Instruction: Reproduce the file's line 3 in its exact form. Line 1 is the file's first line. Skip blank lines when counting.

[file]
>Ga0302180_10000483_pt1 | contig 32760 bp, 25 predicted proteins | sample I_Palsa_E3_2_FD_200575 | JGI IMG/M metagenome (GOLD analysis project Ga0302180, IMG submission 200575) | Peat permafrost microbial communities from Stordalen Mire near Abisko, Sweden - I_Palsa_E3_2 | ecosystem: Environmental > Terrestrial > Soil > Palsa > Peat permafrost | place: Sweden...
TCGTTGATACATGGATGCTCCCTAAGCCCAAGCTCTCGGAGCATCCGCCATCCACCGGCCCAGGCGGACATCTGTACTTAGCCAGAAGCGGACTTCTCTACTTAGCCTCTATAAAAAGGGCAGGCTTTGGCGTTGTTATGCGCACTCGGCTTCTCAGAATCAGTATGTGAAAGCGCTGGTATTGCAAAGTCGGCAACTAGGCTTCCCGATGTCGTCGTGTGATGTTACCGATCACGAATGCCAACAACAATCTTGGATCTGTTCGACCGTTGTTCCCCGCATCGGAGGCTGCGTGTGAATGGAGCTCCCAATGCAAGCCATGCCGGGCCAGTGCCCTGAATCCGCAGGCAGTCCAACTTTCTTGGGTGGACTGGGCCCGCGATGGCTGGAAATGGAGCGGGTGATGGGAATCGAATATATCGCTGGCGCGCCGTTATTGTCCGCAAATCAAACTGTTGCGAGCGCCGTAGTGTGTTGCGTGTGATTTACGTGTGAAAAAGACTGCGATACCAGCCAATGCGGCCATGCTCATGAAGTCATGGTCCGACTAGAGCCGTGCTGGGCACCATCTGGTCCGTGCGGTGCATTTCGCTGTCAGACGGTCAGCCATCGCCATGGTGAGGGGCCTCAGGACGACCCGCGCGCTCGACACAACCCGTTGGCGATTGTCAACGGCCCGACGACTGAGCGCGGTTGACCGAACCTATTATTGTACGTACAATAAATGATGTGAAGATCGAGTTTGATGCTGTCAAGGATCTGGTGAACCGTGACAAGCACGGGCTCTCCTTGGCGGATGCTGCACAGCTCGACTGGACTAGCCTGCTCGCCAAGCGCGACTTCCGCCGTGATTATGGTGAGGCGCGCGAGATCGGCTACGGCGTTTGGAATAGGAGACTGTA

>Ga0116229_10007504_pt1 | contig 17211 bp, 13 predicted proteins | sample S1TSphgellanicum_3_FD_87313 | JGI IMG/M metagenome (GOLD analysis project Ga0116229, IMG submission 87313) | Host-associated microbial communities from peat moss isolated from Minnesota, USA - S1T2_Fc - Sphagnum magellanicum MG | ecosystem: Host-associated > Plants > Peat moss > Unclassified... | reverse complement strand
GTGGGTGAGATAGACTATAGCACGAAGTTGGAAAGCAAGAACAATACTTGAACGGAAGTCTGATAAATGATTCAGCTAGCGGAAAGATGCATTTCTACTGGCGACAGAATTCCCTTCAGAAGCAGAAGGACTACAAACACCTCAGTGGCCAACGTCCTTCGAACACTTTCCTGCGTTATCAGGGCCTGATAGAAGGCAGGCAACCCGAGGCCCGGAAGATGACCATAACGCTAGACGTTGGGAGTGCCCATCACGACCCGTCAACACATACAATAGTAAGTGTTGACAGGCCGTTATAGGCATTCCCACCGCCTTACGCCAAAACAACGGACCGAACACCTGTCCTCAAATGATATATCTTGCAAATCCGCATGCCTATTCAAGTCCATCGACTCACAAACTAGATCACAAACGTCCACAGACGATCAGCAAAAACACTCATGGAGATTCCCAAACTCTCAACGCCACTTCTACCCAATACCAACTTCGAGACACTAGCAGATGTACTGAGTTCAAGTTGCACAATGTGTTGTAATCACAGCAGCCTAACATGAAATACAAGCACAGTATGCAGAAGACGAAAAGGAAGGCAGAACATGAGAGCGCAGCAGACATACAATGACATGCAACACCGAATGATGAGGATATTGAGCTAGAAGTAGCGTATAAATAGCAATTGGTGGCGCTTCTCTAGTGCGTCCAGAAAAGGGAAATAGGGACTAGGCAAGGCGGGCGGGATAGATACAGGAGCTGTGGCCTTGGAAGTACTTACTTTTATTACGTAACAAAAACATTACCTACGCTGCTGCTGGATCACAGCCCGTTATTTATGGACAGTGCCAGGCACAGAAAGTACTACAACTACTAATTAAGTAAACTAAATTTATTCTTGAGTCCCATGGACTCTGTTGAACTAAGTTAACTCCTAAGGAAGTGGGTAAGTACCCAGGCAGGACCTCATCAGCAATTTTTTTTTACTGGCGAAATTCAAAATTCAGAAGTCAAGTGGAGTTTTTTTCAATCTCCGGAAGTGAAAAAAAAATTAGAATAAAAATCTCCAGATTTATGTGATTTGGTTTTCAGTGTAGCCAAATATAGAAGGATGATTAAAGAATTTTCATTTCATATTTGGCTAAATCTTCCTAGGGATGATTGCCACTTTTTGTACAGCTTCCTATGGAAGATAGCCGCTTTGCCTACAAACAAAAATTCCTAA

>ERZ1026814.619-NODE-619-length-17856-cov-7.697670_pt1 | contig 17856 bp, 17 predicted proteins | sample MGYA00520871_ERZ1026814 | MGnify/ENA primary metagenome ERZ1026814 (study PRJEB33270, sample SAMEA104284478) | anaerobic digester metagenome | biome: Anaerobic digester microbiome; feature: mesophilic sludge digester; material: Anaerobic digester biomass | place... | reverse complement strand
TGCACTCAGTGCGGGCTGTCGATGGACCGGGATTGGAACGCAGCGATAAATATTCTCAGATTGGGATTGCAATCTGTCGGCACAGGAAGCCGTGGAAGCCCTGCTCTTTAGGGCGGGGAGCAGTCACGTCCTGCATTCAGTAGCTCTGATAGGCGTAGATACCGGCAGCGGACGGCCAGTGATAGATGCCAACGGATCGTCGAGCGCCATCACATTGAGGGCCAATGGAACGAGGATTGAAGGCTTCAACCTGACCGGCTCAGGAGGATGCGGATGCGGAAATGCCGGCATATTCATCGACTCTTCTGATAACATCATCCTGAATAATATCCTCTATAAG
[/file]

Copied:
>Ga0116229_10007504_pt1 | contig 17211 bp, 13 predicted proteins | sample S1TSphgellanicum_3_FD_87313 | JGI IMG/M metagenome (GOLD analysis project Ga0116229, IMG submission 87313) | Host-associated microbial communities from peat moss isolated from Minnesota, USA - S1T2_Fc - Sphagnum magellanicum MG | ecosystem: Host-associated > Plants > Peat moss > Unclassified... | reverse complement strand